Mech Magic at the O’Neill Puppetry Conference 2024 with Jim Kroupa

Why include a mech (or mechanical element) to a puppet?

Jim Kroupa has worked in puppetry for four decades, so his insight is invaluable to answering this question.  He now teaches making mechs for puppets at the O’Neill Puppetry Pre-Conference every year.  In his introduction to the class, he explained two reasons to include a mech in your puppet design.

  1. To enhance emotion.  
  2. To operate a small puppet whose scale doesn’t allow a human hand to operate from the inside.

Using a mech outside of these two goals might add unnecessary complication. It makes the build more expensive and time-consuming.  The mech itself might be distracting if it draws unnecessary attention to the mech itself.  Rather the goal of the mech should be to enhance the overall performance without being overtly noticeable.

What are good design requirements for a mech in a puppet?

Jim also explained the design elements that make for a good mech.  They include creating a design that is:

  1. Lightweight
  2. Easy to use
  3. Has reliable activation and return
  4. Doesn’t draw attention to itself.  Rather it enhances the performance.


Using a Mech for a Small Puppet

Jim Kroupa teaches a new mech every year.  Last year (2023) we made small mechanical rats.  The rats could move their heads up and down, left and right, and rise on their hind legs.  The scale of the puppet is such that a standard hand puppet design was impractical.  The mechanical controls became the substitute for the human hand inside the head.  When I redesigned my rat after the conference, I also added a moving jaw, so my rat could talk.  This design is an example of one of the reasons to add a mech…a small character.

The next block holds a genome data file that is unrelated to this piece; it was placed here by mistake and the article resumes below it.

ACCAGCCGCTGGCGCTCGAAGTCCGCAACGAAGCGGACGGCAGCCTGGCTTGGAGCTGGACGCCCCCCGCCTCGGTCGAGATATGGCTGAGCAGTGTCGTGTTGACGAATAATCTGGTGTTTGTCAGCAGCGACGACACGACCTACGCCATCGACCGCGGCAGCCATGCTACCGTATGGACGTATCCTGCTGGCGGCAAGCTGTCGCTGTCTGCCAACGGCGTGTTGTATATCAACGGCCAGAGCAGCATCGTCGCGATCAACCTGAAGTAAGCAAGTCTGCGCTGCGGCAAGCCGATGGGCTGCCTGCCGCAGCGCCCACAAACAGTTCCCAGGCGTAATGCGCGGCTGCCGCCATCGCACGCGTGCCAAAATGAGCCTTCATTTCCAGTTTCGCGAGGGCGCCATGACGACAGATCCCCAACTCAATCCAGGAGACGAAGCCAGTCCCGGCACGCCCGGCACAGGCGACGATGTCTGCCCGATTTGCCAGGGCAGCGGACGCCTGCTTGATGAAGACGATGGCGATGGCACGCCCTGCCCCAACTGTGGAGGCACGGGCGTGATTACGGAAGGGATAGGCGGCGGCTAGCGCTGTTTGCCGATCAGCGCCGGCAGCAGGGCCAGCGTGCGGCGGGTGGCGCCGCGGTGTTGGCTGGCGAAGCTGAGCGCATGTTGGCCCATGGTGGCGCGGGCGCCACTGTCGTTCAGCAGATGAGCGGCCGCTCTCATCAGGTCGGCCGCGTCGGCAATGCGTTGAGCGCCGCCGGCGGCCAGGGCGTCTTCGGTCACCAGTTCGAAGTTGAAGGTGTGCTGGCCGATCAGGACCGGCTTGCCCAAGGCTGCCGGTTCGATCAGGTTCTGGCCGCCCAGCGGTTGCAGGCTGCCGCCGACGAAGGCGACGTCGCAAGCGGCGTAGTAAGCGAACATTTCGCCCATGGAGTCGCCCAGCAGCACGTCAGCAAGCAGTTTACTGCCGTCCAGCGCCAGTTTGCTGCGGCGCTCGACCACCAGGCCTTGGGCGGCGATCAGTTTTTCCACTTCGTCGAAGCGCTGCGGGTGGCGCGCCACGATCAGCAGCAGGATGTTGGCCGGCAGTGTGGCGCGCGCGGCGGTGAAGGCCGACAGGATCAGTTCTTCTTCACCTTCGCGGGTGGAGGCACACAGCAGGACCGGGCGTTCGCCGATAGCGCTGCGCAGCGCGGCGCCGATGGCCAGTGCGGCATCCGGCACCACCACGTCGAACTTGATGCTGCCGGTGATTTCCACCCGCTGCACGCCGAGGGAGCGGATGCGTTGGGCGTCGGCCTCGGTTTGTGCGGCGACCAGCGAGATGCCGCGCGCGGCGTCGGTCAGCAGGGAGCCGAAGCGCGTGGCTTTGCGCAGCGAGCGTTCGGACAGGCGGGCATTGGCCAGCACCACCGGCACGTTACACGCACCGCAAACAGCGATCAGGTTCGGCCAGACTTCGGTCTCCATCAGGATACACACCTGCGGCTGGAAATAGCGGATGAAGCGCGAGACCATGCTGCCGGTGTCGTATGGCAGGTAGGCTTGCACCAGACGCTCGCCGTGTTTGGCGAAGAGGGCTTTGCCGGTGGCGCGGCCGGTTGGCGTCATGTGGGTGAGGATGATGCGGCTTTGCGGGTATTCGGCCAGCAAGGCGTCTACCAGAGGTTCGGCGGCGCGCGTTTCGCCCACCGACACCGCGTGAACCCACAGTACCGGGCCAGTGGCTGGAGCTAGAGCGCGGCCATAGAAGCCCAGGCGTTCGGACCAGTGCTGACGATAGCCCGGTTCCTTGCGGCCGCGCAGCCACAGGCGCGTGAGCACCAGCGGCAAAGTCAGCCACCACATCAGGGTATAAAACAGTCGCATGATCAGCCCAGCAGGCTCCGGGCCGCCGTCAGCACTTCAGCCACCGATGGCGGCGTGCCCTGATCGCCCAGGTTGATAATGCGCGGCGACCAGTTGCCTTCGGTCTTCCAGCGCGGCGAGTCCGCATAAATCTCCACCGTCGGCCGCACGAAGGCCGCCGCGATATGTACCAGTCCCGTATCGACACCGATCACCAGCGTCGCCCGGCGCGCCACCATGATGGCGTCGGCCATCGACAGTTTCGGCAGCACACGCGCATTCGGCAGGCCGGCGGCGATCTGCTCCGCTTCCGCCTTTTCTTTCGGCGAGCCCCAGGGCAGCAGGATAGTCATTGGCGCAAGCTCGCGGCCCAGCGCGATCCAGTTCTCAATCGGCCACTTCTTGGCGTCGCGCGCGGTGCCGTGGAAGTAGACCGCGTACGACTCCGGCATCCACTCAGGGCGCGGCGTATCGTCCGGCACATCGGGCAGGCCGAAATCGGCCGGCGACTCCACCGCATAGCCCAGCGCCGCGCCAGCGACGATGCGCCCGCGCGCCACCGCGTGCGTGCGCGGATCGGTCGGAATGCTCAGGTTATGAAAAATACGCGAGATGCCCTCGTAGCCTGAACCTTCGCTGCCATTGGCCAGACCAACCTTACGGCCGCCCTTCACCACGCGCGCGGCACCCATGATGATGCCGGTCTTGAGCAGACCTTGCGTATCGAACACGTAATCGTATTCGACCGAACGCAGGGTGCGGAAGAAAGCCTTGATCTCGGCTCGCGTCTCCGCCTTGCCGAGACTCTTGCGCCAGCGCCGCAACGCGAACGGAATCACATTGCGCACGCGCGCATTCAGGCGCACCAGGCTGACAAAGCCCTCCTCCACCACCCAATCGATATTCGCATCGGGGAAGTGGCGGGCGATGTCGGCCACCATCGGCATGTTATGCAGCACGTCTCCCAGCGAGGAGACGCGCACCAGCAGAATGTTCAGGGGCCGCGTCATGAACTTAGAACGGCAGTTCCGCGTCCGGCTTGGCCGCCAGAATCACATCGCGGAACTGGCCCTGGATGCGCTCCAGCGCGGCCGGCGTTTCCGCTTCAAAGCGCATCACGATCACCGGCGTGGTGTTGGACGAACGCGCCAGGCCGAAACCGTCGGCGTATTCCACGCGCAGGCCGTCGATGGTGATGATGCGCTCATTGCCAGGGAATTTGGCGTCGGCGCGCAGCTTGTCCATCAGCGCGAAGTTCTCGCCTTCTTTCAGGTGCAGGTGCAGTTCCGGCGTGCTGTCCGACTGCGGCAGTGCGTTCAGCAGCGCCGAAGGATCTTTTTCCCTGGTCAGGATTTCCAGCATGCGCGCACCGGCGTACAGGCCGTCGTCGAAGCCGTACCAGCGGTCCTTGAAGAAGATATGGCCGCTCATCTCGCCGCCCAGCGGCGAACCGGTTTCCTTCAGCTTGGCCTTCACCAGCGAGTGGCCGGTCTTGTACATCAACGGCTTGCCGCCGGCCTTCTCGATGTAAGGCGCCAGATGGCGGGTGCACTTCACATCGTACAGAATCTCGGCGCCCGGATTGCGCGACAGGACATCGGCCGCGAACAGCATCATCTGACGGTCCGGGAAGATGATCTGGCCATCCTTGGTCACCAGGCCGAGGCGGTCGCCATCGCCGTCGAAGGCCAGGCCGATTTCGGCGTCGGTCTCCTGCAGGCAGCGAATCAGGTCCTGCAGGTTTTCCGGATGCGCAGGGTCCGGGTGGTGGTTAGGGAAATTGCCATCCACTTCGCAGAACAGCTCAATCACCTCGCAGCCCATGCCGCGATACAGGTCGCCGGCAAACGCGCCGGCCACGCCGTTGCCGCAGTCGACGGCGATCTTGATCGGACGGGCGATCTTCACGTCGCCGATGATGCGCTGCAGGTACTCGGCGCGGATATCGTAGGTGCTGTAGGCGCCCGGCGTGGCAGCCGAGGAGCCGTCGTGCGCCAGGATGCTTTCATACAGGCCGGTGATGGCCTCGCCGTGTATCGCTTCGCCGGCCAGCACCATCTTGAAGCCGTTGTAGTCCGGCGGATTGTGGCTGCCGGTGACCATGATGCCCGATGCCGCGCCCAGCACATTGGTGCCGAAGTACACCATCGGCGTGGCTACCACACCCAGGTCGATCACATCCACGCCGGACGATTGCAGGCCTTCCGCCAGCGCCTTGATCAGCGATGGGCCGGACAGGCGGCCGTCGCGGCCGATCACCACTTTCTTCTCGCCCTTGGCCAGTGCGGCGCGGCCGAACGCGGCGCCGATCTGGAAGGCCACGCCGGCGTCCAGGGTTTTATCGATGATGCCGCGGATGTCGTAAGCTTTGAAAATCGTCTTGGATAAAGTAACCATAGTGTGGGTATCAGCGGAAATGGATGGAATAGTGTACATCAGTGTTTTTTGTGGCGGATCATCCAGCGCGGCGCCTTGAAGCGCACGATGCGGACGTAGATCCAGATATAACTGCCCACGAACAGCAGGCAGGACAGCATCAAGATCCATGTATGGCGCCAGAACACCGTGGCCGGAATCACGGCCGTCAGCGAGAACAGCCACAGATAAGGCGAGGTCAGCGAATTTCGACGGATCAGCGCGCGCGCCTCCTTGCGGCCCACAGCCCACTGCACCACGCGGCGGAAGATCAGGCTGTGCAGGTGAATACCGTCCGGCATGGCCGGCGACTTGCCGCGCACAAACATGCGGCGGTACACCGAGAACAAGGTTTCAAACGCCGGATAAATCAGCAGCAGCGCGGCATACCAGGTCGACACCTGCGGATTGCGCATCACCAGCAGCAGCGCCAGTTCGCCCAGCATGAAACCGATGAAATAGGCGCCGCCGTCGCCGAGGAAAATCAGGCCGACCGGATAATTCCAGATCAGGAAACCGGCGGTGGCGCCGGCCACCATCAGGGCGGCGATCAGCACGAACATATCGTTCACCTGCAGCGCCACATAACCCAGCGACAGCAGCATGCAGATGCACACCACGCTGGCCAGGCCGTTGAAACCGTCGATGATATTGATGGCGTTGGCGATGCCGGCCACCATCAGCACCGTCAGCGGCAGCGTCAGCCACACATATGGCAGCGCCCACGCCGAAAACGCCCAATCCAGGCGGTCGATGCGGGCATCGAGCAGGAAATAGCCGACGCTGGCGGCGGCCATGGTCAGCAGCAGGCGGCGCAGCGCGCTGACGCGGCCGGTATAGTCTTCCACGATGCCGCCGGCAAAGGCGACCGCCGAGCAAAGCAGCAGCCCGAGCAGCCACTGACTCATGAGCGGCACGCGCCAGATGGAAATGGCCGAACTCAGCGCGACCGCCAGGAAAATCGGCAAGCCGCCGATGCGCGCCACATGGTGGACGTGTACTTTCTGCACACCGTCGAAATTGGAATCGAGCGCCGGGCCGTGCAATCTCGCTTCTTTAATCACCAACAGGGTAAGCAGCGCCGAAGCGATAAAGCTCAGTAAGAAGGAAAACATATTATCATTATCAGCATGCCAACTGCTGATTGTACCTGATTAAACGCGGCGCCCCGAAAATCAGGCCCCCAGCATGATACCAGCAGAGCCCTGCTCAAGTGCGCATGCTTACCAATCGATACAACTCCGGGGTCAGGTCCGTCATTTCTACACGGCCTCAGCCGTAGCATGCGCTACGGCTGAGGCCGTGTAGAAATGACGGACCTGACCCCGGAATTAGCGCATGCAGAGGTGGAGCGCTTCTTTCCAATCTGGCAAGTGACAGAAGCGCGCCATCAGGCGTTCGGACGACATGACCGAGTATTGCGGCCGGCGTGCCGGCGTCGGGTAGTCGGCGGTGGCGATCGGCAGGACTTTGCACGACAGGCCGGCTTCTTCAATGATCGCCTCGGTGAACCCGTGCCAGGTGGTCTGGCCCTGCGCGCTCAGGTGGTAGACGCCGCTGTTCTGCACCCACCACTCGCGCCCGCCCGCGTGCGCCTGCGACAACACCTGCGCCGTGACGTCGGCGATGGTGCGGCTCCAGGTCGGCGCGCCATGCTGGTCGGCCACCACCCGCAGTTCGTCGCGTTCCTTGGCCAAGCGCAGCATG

Adding emotion

This year we built a design that used a mech to add emotion.  Kroupa taught us how to make an eye widen mech.  It has a forefinger activation (versus a mouthplate slide or a trigger on the rod handle) that is elegantly simple.  No strings!  Here the character can be surprised or excited.  If activated with a few quick pumps, it reads as a flirty eyebrow raise.

Eye widen versus Eye blink

Usually, when a client requests an eye mech, they request an eye blink.  There were plenty of eye blink designs amongst Jim Kroupa’s samples at the conference.   There was even a double eyelid blink!  The common reason this is requested is to add life and realism.  The puppeteer can achieve this without the use of a mech. Have you noticed that when you turn your head you often blink?  The puppeteer can turn the puppet’s head and the audience will assume the blink!  If the puppet is going to sleep, there are plenty of options for faking closed eyes.  The puppet can lie down and turn away from the camera (back to camera), or the puppet’s head can nod down if falling asleep seated.

The eye-widen mech, on the other hand, adds emotion.  Adding emotion was one of Kroupa’s reasons for adding a mech.  It can add to the performance more powerfully than the eye blink.

Want to learn from Jim Kroupa?  

Interested in learning from Jim Kroupa? Visit the O’Neill site here, and sign up for updates.

There is an application process.  Applications are generally accepted starting in January and the conference is early June.

Want to read more about mechs on my blog?

Try this blog about last year’s conference.



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